DFW Music News

A Year After He Almost Died, Paul van Dyk Is Back on the Road

Paul van Dyk has been a dance music staple ever since his '94 debut.
Paul van Dyk has been a dance music staple ever since his '94 debut. INFAMOUS
Paul van Dyk plays Friday, April 28, at South Side Music Hall

Paul van Dyk has been a legend in dance music since blonde highlights were a thing. Videos of him and his Sun-In streaks at '90s festivals in Germany, such as Mayday and Love Parade, are #TranceFamily scripture.

Neville Garick, confidante to Bob Marley said it best: “Most of these artists today are not stars, they’re comets; they shine in the sky for a moment and go away.”

Paul van Dyk is a star. His debut album released in 1994. “A Magical Moment" from that album sounds as good today as it did then. Six albums and 23 years later, the production is still elite and the DJ sets are brilliant.

His setup is Greek to most selectors: custom-made mixer, custom-made controller, two computers and two keyboards.  Instruments in the booth enable Van Dyk to improvise — no two sets are the same. The music sounds better when it’s understood the DJ is working hard.

Whether your favorite Van Dyk track is “We Are Alive” or “Another Way,” you can count on hearing it anew when you show up to one of his shows. Van Dyk almost died on February 27, 2016, while playing a show in the Netherlands. He fell almost 20 feet from the stage to a concrete floor, and was airlifted to a hospital in Amsterdam.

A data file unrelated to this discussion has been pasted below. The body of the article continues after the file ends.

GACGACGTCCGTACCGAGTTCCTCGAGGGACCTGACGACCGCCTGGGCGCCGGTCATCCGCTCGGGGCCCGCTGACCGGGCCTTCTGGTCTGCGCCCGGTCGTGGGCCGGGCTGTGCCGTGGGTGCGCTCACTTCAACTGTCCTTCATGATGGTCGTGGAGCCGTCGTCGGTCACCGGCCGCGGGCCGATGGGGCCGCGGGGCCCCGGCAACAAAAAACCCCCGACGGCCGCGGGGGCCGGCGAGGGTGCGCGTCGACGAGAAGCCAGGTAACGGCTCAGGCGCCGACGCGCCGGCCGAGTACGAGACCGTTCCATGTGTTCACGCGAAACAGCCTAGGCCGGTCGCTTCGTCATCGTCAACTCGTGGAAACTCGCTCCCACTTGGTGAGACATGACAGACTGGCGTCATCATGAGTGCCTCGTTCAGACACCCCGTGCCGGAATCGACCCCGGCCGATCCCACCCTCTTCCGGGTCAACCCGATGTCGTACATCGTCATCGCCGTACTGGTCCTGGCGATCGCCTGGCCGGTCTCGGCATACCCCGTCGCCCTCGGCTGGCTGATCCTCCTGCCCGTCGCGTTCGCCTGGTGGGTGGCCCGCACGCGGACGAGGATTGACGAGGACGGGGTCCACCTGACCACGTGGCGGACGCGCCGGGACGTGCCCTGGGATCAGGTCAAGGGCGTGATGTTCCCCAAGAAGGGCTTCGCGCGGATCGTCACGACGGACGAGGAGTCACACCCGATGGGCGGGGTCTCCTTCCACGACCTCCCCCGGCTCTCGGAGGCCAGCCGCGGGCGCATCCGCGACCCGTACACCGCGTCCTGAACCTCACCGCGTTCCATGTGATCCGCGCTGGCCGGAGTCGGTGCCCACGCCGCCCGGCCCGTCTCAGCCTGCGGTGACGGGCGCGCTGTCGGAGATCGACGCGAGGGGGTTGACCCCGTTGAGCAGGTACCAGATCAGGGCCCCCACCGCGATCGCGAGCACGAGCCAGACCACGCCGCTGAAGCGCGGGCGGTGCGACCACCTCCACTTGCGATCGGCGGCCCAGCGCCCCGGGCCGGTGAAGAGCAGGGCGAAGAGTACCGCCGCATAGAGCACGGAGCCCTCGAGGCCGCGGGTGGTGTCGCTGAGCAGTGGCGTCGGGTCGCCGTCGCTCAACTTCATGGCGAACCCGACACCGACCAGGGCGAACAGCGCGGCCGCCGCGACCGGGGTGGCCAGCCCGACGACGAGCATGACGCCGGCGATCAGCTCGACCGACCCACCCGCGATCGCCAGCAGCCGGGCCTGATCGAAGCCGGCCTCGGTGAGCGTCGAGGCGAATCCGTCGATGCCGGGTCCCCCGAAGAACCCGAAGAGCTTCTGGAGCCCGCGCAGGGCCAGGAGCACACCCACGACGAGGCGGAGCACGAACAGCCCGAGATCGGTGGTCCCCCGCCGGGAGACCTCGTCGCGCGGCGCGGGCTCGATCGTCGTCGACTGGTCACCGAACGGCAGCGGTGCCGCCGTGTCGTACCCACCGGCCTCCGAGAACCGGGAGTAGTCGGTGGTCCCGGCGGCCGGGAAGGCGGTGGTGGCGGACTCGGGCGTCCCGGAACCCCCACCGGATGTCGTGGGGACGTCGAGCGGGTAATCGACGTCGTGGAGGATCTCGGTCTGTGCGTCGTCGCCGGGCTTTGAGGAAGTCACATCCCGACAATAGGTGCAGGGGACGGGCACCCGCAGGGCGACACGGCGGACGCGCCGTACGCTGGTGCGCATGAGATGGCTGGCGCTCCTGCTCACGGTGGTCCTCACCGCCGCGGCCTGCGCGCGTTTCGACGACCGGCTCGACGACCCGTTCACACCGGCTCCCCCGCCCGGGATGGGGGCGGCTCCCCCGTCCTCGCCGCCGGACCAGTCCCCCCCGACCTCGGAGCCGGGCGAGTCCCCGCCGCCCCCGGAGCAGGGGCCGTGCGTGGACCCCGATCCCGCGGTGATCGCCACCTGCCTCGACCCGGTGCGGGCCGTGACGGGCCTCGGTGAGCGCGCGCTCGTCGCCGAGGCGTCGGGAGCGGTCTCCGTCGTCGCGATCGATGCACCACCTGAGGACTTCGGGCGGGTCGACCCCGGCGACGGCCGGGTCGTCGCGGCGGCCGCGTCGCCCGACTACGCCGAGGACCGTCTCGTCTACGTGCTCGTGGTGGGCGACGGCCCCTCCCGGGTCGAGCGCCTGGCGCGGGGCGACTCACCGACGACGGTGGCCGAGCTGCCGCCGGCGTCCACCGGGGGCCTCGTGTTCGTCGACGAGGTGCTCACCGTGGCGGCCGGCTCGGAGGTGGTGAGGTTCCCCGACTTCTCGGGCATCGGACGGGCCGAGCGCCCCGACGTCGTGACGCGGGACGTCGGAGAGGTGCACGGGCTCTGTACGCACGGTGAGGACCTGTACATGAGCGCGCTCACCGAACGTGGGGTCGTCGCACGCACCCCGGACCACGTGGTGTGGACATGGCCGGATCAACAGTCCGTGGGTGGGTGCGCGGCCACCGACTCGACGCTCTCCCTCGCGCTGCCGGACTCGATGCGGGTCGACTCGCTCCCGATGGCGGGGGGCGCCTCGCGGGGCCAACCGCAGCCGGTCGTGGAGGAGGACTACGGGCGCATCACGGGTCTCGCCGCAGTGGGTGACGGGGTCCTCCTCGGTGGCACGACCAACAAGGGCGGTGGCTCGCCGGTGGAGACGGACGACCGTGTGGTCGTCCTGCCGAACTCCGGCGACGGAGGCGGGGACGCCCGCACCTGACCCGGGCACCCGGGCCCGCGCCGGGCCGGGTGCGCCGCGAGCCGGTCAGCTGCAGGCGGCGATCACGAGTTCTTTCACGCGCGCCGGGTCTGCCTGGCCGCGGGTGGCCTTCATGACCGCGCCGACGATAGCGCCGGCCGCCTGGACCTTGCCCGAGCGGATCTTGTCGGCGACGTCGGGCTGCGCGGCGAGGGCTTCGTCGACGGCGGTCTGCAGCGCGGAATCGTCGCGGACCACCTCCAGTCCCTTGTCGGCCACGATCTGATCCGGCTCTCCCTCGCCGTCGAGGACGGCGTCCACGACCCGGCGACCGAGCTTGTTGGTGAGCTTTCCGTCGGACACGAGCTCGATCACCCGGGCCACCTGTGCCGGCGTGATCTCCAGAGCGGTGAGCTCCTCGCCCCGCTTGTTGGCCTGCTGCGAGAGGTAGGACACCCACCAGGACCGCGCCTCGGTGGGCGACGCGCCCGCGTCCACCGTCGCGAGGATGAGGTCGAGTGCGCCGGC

He had to learn to eat, talk and walk again; his doctors say his full recovery timeline is four to five years. But almost unbelievably, in March of this year, Van Dyk released a new single. It's called “Touched by Heaven.”

“The song isn’t about music," he says. "The title explains it all."

Just 12 months after the accident, Van Dyk is also back on tour, playing shows around the world.

“I am a musician. I will always make music. When I started, I was the freak in the corner and everyone on the dancefloor was having fun. Early on, I had to borrow money to buy records to play, " he says. “One of the first clubs I played in the U.S. was Simon’s in Gainesville, Florida. I actually stayed in [the owner] Simon’s guest bedroom for those gigs ... His cleaning lady would be hanging clothes in my room with me in there, but no problem. I would do it all again."

When we asked Van Dyk what he knew about Dallas, he jumped in before we could finish: “I know that Dirk Nowitzki is there.”

Paul van Dyk, 8 p.m. Friday, April 28, South Side Music Hall, 1135 S. Lamar St., $35, gilleysdallas.com.

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Elvis Anderson has written for the Observer since 2016. A music fan, he's an advocate for The Woody Foundation, a not-for-profit organization that improves the lives of the paralyzed.
Contact: Elvis Anderson

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